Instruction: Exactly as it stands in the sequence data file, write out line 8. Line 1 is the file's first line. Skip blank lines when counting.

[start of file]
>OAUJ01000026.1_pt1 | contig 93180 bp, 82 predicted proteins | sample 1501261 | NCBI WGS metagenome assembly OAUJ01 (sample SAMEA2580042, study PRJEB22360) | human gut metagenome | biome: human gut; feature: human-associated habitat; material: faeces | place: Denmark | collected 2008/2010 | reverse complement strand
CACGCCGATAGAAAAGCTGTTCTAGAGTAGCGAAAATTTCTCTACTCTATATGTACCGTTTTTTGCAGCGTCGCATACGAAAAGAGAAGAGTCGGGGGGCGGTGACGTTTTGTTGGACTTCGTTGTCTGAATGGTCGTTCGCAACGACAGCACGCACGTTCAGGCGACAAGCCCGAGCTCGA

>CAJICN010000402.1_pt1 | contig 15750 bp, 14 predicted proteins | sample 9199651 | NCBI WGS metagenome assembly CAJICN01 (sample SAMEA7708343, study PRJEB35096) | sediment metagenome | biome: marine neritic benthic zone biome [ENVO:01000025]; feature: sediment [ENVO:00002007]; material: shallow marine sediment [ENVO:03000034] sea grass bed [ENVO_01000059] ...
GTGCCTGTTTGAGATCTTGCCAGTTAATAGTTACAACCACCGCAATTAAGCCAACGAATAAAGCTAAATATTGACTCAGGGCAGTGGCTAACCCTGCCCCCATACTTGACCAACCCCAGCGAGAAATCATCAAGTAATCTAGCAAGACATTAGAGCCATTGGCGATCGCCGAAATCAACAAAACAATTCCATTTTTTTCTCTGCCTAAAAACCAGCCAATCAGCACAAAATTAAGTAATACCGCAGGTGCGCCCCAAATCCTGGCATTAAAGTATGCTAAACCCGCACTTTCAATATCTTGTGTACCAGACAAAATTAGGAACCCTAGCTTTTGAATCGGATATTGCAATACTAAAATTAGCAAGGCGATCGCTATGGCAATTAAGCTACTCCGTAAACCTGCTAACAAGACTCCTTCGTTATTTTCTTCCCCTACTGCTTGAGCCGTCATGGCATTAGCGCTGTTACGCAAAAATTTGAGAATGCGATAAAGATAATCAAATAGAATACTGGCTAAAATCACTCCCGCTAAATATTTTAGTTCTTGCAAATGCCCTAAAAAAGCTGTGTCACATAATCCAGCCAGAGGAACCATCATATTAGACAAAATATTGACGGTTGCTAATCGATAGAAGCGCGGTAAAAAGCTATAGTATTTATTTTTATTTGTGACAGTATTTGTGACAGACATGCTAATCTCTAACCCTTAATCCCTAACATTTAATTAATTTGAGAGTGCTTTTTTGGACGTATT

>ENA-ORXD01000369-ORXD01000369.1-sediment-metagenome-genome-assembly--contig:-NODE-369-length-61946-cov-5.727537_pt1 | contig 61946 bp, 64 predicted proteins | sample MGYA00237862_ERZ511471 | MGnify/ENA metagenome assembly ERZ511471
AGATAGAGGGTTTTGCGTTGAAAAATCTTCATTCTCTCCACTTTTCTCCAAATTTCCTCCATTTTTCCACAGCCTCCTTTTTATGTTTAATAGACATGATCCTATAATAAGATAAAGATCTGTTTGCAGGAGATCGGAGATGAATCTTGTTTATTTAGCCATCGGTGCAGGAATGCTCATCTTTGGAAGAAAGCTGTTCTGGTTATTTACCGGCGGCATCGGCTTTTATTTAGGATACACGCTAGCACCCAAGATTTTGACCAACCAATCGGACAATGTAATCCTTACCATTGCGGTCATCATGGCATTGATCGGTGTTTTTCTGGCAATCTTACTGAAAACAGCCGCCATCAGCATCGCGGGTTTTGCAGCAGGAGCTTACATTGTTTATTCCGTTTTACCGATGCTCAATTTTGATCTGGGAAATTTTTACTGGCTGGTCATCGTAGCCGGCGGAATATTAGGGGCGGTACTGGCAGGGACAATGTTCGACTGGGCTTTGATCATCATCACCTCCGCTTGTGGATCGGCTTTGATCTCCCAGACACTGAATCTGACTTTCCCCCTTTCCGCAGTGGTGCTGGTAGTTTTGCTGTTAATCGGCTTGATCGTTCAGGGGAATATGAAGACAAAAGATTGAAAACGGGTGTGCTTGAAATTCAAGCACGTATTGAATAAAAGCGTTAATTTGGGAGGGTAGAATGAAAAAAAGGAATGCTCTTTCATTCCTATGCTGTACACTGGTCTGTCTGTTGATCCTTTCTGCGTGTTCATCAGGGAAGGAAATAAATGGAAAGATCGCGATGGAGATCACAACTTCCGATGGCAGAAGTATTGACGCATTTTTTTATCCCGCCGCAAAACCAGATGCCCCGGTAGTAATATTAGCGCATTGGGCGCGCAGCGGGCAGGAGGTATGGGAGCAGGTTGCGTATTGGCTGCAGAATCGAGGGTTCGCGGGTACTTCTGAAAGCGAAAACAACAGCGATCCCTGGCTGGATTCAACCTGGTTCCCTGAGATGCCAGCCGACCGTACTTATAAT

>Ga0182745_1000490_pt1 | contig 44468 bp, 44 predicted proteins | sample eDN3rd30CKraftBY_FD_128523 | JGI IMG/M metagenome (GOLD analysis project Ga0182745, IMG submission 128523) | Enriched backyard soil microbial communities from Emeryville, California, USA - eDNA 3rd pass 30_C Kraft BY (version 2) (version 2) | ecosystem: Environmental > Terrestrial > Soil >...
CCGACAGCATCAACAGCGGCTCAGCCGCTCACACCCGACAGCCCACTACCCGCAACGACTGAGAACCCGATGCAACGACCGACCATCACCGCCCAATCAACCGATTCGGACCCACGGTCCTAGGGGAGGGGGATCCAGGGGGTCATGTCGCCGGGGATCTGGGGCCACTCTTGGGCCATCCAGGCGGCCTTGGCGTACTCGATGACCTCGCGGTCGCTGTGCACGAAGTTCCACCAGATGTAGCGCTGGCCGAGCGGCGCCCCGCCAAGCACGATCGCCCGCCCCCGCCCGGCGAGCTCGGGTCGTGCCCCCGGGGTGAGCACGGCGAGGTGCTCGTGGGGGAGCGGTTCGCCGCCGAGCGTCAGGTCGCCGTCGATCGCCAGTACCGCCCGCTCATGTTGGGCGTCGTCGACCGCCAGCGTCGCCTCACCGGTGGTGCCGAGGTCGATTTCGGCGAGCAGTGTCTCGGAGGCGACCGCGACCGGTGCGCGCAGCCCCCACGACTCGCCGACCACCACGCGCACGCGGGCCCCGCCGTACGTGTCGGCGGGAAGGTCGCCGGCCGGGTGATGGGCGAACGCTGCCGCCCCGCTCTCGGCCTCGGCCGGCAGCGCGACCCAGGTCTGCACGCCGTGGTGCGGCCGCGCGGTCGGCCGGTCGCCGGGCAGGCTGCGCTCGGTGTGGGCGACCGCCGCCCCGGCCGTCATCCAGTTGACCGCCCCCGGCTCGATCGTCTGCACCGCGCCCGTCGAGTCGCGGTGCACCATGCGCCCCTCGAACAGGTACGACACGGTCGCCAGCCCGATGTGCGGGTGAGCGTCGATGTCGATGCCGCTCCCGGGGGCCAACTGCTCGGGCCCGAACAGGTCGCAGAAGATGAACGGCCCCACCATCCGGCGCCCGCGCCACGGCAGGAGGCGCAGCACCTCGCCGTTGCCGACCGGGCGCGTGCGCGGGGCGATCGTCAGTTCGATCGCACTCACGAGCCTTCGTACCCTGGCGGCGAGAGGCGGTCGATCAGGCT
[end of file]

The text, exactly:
CCGACAGCATCAACAGCGGCTCAGCCGCTCACACCCGACAGCCCACTACCCGCAACGACTGAGAACCCGATGCAACGACCGACCATCACCGCCCAATCAACCGATTCGGACCCACGGTCCTAGGGGAGGGGGATCCAGGGGGTCATGTCGCCGGGGATCTGGGGCCACTCTTGGGCCATCCAGGCGGCCTTGGCGTACTCGATGACCTCGCGGTCGCTGTGCACGAAGTTCCACCAGATGTAGCGCTGGCCGAGCGGCGCCCCGCCAAGCACGATCGCCCGCCCCCGCCCGGCGAGCTCGGGTCGTGCCCCCGGGGTGAGCACGGCGAGGTGCTCGTGGGGGAGCGGTTCGCCGCCGAGCGTCAGGTCGCCGTCGATCGCCAGTACCGCCCGCTCATGTTGGGCGTCGTCGACCGCCAGCGTCGCCTCACCGGTGGTGCCGAGGTCGATTTCGGCGAGCAGTGTCTCGGAGGCGACCGCGACCGGTGCGCGCAGCCCCCACGACTCGCCGACCACCACGCGCACGCGGGCCCCGCCGTACGTGTCGGCGGGAAGGTCGCCGGCCGGGTGATGGGCGAACGCTGCCGCCCCGCTCTCGGCCTCGGCCGGCAGCGCGACCCAGGTCTGCACGCCGTGGTGCGGCCGCGCGGTCGGCCGGTCGCCGGGCAGGCTGCGCTCGGTGTGGGCGACCGCCGCCCCGGCCGTCATCCAGTTGACCGCCCCCGGCTCGATCGTCTGCACCGCGCCCGTCGAGTCGCGGTGCACCATGCGCCCCTCGAACAGGTACGACACGGTCGCCAGCCCGATGTGCGGGTGAGCGTCGATGTCGATGCCGCTCCCGGGGGCCAACTGCTCGGGCCCGAACAGGTCGCAGAAGATGAACGGCCCCACCATCCGGCGCCCGCGCCACGGCAGGAGGCGCAGCACCTCGCCGTTGCCGACCGGGCGCGTGCGCGGGGCGATCGTCAGTTCGATCGCACTCACGAGCCTTCGTACCCTGGCGGCGAGAGGCGGTCGATCAGGCT